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When two people, either married or unmarried, break up, who gets to keep the pet(s)?  Can the court order joint custody of the dog or cat, as it would a child?  Can one party get visitation rights?  Is a pet treated in a legal sense in the same way as a child, or simply as property?

The short answer is that, in the Massachusetts courts, as in the rest of the country, pets are considered property under the law, and are treated as such during a divorce or a split between unmarried people. Although animals are treated as sentient beings under laws designed to protect them against animal cruelty, and can even be the beneficiaries of trusts set up to maintain them, there is no Massachusetts law that defines pets as anything other than property, and in divorce proceedings they have no more legal identity than a lamp or a table. Ownership will simply be granted to one or the other of the parties.

Having said that, many legal scholars argue for a different standard for pets than for other property, treating pets much like children in a divorce.  Some argue for a “best interest of the animal” standard, just as the law on child custody considers what is in the “best interest of the child”.

Our “Law about Animals” webpage has laws and cases related to animal law in Massachusetts, as well as a reference to an article concerning pets and divorce, from Massachusetts Family Law Journal v.30. no.3 (2012), p. 29-39:

Woof, woof, we’re getting a divorce”: pet custody and the law.  The article concludes, after reviewing various cases (none of them from Massachusetts), that a judge may be inclined to grant custody (i.e., ownership) based on what is in the best interest of the animal (as if it were a child), or could choose by a more crass property law criterion as simple as who wrote the check for each animal.   A court may uphold a visitation agreement made between two parties, but not create a visitation order of its own. In at least one case where this was tried, the continued squabbling between the humans led to an appeals court ending visitation.

Another recent article is Who Gets Charlie? The Emergence of Pet Custody Disputes in Family Law: Adapting Theoretical Tools from Child Law.  [International Journal of Law Policy and the Family v. 28, no. 2 (2014), p. 177ff.]   This article addresses the issue of courts trying to find a balance between property rights and finding what is best for the pet, as well as considering peoples’ emotional bonds with their animals. It advocates treating pets as a special kind of sentient property in tort and custody cases.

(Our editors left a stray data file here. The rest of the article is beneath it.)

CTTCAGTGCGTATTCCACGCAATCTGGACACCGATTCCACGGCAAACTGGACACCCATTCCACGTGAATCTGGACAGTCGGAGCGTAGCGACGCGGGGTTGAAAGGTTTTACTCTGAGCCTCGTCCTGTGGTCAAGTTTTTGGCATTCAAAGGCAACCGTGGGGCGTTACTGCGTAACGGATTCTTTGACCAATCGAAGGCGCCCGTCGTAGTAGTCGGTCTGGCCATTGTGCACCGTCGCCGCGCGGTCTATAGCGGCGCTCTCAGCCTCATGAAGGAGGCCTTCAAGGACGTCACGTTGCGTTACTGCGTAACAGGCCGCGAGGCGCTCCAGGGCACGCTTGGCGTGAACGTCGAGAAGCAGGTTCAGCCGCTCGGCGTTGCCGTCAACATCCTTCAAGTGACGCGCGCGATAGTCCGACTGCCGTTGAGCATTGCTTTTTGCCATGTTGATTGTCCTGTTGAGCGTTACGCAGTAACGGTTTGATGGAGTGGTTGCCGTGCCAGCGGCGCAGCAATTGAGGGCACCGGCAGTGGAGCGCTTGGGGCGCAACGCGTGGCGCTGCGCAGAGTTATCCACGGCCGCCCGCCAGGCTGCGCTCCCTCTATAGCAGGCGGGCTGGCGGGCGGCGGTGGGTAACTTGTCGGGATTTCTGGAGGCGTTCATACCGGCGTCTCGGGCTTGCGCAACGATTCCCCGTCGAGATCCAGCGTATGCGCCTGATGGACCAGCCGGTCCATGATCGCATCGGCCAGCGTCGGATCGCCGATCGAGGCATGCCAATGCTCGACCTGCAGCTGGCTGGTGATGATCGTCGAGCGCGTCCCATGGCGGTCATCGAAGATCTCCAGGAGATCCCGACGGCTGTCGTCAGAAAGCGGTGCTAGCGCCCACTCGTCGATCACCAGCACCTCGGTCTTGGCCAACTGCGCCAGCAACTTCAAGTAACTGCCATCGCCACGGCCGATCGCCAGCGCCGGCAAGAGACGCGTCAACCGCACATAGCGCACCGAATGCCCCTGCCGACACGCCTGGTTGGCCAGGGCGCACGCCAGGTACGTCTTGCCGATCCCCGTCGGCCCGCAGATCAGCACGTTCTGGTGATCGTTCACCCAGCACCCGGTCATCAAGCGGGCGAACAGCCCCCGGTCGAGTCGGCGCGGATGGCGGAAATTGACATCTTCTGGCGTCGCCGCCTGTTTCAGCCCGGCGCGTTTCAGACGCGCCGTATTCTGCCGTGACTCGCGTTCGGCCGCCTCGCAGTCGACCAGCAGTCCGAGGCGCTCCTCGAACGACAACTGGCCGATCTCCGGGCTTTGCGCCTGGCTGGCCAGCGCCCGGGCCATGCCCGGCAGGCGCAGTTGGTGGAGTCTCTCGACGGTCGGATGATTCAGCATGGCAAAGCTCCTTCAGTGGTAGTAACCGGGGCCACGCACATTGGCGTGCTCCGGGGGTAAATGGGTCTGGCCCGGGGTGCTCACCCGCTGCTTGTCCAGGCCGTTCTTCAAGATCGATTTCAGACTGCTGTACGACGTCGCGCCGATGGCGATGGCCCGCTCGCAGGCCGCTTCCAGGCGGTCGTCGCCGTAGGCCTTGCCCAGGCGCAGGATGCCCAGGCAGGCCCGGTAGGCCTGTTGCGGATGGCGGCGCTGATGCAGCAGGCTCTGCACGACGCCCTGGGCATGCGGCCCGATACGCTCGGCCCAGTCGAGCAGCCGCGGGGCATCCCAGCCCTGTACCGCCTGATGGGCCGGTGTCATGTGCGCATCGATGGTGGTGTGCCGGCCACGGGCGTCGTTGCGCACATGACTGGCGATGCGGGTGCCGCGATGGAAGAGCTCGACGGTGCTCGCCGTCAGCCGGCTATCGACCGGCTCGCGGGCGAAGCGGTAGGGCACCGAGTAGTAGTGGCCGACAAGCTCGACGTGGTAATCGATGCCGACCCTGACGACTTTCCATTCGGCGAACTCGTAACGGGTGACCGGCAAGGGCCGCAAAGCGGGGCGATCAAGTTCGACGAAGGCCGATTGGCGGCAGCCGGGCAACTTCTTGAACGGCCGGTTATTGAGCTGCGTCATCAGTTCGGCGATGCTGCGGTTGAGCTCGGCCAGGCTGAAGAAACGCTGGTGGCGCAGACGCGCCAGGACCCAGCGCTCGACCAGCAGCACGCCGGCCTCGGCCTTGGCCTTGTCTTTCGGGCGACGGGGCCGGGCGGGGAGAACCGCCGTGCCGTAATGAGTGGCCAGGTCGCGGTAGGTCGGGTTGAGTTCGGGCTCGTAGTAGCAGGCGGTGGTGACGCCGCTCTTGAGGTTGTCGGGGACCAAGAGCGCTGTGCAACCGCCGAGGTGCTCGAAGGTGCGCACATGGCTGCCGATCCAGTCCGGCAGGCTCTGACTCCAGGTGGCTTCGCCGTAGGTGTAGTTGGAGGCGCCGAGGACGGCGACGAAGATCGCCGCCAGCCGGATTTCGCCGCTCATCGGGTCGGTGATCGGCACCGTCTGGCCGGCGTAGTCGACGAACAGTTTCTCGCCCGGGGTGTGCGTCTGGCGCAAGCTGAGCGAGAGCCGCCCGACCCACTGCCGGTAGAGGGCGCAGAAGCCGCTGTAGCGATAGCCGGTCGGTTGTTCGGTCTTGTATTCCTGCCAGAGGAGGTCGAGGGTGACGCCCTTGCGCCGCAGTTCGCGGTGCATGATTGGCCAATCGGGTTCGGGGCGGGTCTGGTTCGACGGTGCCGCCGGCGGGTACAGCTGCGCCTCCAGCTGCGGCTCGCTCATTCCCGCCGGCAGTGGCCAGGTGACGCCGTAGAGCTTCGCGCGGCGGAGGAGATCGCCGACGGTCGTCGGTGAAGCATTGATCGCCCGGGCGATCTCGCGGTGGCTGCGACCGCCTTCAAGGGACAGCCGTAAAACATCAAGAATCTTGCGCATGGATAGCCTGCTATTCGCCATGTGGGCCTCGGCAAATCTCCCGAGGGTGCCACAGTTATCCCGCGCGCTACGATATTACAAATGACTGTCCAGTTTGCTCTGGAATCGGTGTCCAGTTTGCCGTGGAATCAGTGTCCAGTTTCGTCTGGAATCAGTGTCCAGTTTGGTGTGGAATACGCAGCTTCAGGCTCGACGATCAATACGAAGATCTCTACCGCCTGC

The book Every Dog’s Legal Guide (Nolo, 2012) has a chapter about divorce and dogs.  (You can borrow this book from the law libraries, or read it online if you have a Massachusetts Trial Court Law Library borrower card.  Once you get into the title in EBSCO online, click on the blue letters at the right “+2012”, and it will open up. )  The book strongly suggests mediation outside of court, if that is at all possible.

“…legally, pets are still property. And overburdened courts are unlikely to take on the challenge of supervising how divorcing couples deal with their pets…. [D]on’t for a minute think that court is a good place to resolve your disagreements about who gets the dog….[C]ourts do not treat custody battles over pets like they do child custody cases; they will not consider the “best interests of the pet.” Instead, they almost always simply award ownership of an animal to one spouse or the other, usually with minimal discussion.”

The book discusses what factors you should consider during mediation, as well as the factors that the court might consider in its ruling, if it is brought to court.  These considerations are listed:

  • “If one person owned the dog before the marriage, that person will probably keep ownership of the animal.
  • If one spouse received the dog as a gift, he or she will probably be able to keep it.
  • If it’s obvious that one spouse won’t be able to keep the dog—for example, doesn’t have a stable address, is living in a no-pets building, or is about to be deployed in the military—the dog will probably be given to the other.
  • Sentimental value. If there isn’t such a straightforward way to resolve the dispute, some courts will take into account a dog’s ‘sentimental value.’ The dog is still an item of property, but the court recognizes that it’s a special kind of property, like a one-of-a-kind heirloom, whose primary value is emotional.
  • Mistreatment of the animal. If there is evidence that one person abused or neglected the dog, the other will probably be awarded ownership.”

The book also discusses some court cases that have delved into the delicate realm of trying to award “custody” of animals as if they were children.

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